It’s fair to say that 2015 was a shaky year filled with uncertainty and changes. But we’d like to start 2016 off on the right foot and bring you some positive news as we begin the new year. With the U.S. economy slowly improving, the ATA’s Chief Economist, Bob Costello, said in a recent podcast that he sees some good things on the horizon for the trucking industry. In this article, we briefly outline the positive and negative economic trends that will impact truck freight volume in 2016.
2016 seems to be the year where consumers will help drive the economy. The U.S. saw 2.9 million new jobs created in 2015, and 1 million new homes being built since 2014. The uptick in wage growth and housing along with the low cost of oil has allowed for real disposable income to grow at its fastest rate during the recovery. Economists forecast more activity from consumers, especially home-related purchases, which will ultimately stimulates truck freight movement.
On the contrary, what helps the consumers doesn’t always help the trucking industry. Although oil prices have worked in favor of the consumers, truck freight has suffered from the lack of frack wells being built. The U.S. is also dealing with a glut of inventory, which will likely make 2016 a slower year for growth. “The U.S. dollar is stronger and that means it is harder to export and as a result, factories are not building as much stuff,” Costello says.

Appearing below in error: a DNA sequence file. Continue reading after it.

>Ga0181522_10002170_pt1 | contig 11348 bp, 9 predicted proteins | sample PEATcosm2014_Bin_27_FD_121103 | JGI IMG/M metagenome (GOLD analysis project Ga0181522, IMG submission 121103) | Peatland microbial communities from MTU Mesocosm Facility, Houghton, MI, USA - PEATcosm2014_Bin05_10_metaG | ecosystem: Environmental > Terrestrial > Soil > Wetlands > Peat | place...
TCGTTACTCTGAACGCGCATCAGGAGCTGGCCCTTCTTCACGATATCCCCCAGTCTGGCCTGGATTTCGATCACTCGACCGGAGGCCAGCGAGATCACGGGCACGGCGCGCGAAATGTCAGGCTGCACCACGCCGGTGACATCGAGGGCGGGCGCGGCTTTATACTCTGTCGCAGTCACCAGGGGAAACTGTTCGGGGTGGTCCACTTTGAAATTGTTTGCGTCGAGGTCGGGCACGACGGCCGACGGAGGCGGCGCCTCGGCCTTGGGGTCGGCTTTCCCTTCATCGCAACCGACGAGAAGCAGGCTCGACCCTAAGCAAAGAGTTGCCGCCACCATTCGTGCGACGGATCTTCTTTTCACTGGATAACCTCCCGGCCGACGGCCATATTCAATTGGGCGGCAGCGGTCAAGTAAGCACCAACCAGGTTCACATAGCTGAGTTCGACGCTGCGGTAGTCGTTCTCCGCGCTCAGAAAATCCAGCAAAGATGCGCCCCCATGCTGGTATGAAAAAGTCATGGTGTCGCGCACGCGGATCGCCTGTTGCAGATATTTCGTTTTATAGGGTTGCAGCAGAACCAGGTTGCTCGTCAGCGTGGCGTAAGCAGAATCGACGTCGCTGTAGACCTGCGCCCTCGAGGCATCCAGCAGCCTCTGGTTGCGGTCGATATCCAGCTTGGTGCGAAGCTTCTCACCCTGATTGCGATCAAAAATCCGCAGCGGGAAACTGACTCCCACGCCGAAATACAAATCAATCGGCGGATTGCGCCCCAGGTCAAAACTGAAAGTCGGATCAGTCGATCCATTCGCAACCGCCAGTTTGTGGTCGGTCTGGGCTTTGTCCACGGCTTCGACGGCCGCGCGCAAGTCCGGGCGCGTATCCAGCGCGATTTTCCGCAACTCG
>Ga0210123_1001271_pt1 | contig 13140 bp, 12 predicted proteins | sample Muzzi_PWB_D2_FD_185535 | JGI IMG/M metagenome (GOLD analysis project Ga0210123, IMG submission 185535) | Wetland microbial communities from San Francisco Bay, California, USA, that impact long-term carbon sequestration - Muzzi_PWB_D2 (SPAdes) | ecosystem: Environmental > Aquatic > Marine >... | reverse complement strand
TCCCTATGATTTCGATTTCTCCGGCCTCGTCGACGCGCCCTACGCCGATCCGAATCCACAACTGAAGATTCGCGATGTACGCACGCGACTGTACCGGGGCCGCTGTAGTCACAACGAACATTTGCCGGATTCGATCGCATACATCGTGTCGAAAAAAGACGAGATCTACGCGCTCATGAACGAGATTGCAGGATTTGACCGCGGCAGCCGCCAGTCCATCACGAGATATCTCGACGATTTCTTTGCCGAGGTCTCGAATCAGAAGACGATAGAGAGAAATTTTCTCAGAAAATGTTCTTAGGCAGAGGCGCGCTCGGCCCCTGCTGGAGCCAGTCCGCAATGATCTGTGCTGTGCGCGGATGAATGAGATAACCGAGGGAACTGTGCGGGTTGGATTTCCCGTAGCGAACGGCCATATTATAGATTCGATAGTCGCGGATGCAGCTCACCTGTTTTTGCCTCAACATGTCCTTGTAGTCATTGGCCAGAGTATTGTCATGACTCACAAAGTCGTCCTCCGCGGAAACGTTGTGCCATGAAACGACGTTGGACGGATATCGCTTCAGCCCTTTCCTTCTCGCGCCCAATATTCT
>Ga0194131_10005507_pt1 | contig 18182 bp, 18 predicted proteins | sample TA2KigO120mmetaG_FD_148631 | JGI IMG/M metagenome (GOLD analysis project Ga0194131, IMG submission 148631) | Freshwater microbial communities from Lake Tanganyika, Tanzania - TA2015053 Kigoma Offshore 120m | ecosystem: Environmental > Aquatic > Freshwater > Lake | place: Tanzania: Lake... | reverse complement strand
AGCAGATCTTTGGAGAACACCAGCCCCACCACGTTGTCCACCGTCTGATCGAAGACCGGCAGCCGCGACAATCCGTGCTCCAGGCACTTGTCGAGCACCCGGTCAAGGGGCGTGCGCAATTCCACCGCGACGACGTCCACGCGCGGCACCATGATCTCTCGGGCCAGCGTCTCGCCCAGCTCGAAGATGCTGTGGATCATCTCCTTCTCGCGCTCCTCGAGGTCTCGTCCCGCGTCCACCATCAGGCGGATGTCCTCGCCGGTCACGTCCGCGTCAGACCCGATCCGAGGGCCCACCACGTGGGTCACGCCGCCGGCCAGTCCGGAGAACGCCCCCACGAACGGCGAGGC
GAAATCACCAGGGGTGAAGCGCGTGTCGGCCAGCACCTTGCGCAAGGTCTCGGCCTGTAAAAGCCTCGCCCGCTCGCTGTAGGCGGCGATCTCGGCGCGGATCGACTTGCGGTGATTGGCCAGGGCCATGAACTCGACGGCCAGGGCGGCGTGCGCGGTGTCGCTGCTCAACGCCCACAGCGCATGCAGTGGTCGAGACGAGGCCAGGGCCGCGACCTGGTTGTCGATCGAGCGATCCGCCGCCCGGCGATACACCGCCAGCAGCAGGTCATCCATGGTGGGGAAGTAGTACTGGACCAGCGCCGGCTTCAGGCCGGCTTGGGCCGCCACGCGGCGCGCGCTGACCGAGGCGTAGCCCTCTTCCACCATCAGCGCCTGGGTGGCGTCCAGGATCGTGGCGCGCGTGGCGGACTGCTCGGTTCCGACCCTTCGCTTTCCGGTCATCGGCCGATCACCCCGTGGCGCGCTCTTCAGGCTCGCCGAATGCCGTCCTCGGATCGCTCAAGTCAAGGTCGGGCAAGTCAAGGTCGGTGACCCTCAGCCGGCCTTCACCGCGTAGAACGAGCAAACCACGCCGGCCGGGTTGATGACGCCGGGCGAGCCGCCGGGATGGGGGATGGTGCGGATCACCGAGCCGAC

Overall, the economy is projected to grow at a clip of 2.7% in 2016 versus 2.4% in 2015, which bodes well for truck freight. Once the price of oil begins its upward trend (which would lead to more frack wells being built) and the glut of inventory begins to clear (which would restart the inventory cycle) a larger increase in truck freight volume may be possible as we delve deeper into 2016.